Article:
250 eggs per annual
Brown, Cream, Tan
16-20 weeks old
Plymouth Rock is a terrific ranger and friendly chicken. They are easy to integrate into other flocks. It is a dual-purpose breed, reared for both meats and for its brown eggs.
Lay about 200 eggs per annual.
They are mainly grey, with white stripes wrapping around their body.
18-22 weeks old
The Ancona is a mall hen that originated in the Marches, region of Italy, but which was bred to its present type mainly in the United Kingdom in the nineteenth century. It is named after the city of Ancona, the capital of Marche.
The Ancona is rustic, lively, and hardy. It is a good ranger and takes flight easily. You should consider raising your fence higher and clip its feathers periodically.
The body is black, mottled with white. The legs are yellow mottled with black, the beak yellow with some black markings on the upper mandible, and the eye orange-red.
Ancona is a prolific layer of white eggs, of which it lays an average of 220 per year.
It will lay about 220 eggs per year.
It looks exactly like Plymouth Rock in feather appearance, except it is less than half the size.
16- 18 weeks
The Barnevelder is a domestic chicken of the Dutch breed. It was created from crossbreeding between local Dutch chickens and various “Shanghai” birds imported from Asia to Europe.
The well-known Barnevelder variety is the doubled-laced variety, which has a single vertical comb and yellow legs, but other varieties also exist.
It is a great garden bird that is garden-friendly. It is not a good flyer, so you don’t have to worry about clipping their feathers.
It will lay about 175-200 brown eggs per year, with a weight of about 60-65g
The Barnevelder is a black chicken with brown tipped feathers.
18- 20 weeks
Hamburg ( a.k.a Hamburger) believe to have originated in Holland sometime prior to the fourteenth century.
They need a lot of space to roam about and don’t do well inside a chicken pen.
They are known to be aggressive in small spaces and are much better than free-range chicken.
They will lay 200 medium white eggs per year.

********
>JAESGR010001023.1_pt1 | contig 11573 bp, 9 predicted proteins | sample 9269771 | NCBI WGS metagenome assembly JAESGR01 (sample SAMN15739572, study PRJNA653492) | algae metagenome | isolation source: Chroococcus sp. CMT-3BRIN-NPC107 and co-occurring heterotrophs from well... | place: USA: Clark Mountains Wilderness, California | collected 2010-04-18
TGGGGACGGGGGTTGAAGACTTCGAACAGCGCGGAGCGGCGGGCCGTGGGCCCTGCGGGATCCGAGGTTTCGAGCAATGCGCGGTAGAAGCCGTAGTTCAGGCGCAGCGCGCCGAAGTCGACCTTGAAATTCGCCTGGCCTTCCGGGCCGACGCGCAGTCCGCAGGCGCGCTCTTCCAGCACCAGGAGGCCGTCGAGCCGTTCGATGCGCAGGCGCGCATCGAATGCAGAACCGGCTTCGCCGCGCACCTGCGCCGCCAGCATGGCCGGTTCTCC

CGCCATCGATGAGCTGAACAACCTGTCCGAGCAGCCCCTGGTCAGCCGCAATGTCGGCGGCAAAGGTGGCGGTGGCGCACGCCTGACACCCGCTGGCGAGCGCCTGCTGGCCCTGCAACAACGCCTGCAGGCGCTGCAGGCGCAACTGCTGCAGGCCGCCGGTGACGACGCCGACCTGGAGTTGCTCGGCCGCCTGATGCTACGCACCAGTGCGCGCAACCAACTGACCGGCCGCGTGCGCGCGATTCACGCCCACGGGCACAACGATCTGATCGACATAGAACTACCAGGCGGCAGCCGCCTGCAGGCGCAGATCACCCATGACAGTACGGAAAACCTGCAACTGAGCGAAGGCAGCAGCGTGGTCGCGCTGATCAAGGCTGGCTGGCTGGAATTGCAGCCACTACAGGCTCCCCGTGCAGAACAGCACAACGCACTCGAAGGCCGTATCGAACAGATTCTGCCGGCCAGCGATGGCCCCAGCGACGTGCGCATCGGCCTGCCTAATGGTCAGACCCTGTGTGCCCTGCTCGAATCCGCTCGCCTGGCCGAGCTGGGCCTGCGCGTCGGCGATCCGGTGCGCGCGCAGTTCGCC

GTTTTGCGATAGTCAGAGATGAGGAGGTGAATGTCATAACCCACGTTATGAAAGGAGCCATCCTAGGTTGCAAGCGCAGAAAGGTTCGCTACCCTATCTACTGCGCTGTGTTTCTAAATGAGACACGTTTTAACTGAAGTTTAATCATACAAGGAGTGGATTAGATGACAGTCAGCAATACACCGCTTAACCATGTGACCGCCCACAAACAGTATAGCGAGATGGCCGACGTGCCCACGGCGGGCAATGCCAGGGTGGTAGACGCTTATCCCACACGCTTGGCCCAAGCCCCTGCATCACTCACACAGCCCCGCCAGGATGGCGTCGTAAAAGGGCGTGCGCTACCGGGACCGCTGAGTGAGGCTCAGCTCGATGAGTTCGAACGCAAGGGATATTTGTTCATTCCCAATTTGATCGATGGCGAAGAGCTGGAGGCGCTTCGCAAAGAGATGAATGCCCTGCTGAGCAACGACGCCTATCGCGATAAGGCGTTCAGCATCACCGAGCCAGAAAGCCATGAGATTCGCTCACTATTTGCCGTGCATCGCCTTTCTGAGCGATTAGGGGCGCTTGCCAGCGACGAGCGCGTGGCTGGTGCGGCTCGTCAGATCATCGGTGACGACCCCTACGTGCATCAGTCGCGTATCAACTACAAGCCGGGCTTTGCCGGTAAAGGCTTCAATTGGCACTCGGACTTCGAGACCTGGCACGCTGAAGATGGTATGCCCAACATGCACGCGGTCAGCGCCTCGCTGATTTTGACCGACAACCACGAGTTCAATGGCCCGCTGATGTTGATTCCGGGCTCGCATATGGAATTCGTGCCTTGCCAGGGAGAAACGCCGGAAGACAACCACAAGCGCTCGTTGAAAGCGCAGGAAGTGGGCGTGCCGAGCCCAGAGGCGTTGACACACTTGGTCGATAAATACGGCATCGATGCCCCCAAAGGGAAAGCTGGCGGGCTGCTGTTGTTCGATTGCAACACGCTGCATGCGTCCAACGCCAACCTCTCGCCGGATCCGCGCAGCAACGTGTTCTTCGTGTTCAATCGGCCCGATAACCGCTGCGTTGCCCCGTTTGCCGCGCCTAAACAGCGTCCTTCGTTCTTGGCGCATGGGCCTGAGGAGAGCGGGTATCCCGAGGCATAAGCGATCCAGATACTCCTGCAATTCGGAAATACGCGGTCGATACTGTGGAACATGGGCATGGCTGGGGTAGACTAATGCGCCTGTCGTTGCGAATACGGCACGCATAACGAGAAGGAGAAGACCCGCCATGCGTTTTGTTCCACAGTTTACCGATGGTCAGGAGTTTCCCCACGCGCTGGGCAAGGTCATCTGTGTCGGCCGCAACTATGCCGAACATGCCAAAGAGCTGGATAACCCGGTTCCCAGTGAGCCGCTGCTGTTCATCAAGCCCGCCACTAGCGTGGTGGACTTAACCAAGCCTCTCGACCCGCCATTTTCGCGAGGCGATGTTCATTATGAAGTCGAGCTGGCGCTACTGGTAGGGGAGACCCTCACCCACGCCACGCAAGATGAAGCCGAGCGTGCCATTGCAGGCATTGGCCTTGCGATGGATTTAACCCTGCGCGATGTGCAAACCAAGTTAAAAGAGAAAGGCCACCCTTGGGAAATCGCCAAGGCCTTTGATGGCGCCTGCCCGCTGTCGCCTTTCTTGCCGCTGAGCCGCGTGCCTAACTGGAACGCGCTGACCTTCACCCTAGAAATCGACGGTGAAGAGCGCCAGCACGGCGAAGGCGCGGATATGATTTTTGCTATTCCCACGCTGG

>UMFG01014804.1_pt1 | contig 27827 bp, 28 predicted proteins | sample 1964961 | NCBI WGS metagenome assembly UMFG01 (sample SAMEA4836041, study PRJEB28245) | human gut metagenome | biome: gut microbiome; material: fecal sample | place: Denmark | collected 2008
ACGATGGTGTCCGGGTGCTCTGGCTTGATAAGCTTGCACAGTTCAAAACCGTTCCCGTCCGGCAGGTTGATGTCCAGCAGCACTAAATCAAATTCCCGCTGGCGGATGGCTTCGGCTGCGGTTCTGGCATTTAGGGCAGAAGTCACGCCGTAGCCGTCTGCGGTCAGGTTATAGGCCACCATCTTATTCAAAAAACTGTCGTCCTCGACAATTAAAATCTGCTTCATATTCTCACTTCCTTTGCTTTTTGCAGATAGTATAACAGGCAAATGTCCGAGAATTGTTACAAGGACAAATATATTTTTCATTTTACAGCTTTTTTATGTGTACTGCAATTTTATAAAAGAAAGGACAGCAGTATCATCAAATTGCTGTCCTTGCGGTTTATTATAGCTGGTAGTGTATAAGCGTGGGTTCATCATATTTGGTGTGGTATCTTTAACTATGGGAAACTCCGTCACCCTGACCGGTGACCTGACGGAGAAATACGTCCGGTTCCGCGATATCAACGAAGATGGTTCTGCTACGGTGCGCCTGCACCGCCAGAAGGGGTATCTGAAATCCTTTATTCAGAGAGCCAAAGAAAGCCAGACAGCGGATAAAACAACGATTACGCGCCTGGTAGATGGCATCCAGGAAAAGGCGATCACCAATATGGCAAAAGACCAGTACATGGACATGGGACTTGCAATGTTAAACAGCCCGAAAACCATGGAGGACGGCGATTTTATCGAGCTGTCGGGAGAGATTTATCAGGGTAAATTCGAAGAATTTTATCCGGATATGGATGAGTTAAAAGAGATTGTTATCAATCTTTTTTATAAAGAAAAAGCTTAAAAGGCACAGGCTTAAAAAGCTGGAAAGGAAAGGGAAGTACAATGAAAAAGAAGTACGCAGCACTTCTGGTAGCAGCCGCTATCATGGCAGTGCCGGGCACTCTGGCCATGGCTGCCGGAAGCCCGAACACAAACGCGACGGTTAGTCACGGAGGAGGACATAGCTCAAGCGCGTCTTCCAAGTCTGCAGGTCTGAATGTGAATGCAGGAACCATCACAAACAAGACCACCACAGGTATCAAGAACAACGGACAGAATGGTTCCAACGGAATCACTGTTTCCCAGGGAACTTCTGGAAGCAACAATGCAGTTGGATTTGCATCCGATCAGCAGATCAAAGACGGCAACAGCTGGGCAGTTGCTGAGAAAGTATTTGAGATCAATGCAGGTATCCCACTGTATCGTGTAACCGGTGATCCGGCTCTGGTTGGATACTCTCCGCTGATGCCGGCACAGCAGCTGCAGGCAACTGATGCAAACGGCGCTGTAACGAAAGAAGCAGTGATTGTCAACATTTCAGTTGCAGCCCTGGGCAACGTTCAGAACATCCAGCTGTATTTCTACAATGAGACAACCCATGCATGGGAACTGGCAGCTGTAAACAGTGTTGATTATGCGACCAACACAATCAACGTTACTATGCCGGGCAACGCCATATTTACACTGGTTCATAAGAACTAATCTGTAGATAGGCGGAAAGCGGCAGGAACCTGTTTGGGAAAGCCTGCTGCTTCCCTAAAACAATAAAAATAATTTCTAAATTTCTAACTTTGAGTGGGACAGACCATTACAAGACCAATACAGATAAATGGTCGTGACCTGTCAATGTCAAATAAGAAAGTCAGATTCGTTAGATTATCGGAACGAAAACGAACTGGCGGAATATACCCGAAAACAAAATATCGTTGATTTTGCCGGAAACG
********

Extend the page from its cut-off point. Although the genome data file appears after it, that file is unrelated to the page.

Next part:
The feathers are white with black feathers. Hamburgs also have another color variation which is black with gold-tipped feathers.
Marans are another dual purpose hen and are renowned for their vibrant dark brown eggs and exceptional meal quality. It was created with the local feral chickens descended from fighting game chickens carried from Indonesia and India.
A Maran will lay about 150 – 200 eggs per year. These eggs are a vibrant dark brown color and are quite large eggs.
They have the same features as the Plymouth Rock and are mostly dark grey with white flutters
The Buff Orpington is one of my favorite chicken breeds. They are big and beautiful birds that actually make great pets. They originate from Kent, England, and are a backyard chicken keeping’s dream!
Buff Orpingtons are easily tamed chicken breeds you can keep as a pet. Within a short while, you can train them to eat from your hand and socialize.
Orpington looks heavy with a low broad body, covered with fluffed-out feathers which make it look large; the down from the body covers most of the legs. Other features of Buff Orpington include a curvy shape with a short back and U-shaped underline and a small head with a medium single comb.
it will lay between 150-200 eggs per annual
It has a heavy soft feather, mostly brown, but can also be found in black and white. The egg color is brown.